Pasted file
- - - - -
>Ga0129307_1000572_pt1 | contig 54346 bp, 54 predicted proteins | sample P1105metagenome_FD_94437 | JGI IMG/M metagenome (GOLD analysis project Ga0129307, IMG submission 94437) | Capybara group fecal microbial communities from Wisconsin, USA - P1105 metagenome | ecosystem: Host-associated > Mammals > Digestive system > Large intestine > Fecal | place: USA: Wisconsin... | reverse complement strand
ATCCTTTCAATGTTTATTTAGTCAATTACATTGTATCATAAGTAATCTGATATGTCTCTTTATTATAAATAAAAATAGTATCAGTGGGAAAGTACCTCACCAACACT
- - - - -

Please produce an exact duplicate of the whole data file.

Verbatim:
>Ga0129307_1000572_pt1 | contig 54346 bp, 54 predicted proteins | sample P1105metagenome_FD_94437 | JGI IMG/M metagenome (GOLD analysis project Ga0129307, IMG submission 94437) | Capybara group fecal microbial communities from Wisconsin, USA - P1105 metagenome | ecosystem: Host-associated > Mammals > Digestive system > Large intestine > Fecal | place: USA: Wisconsin... | reverse complement strand
ATCCTTTCAATGTTTATTTAGTCAATTACATTGTATCATAAGTAATCTGATATGTCTCTTTATTATAAATAAAAATAGTATCAGTGGGAAAGTACCTCACCAACACT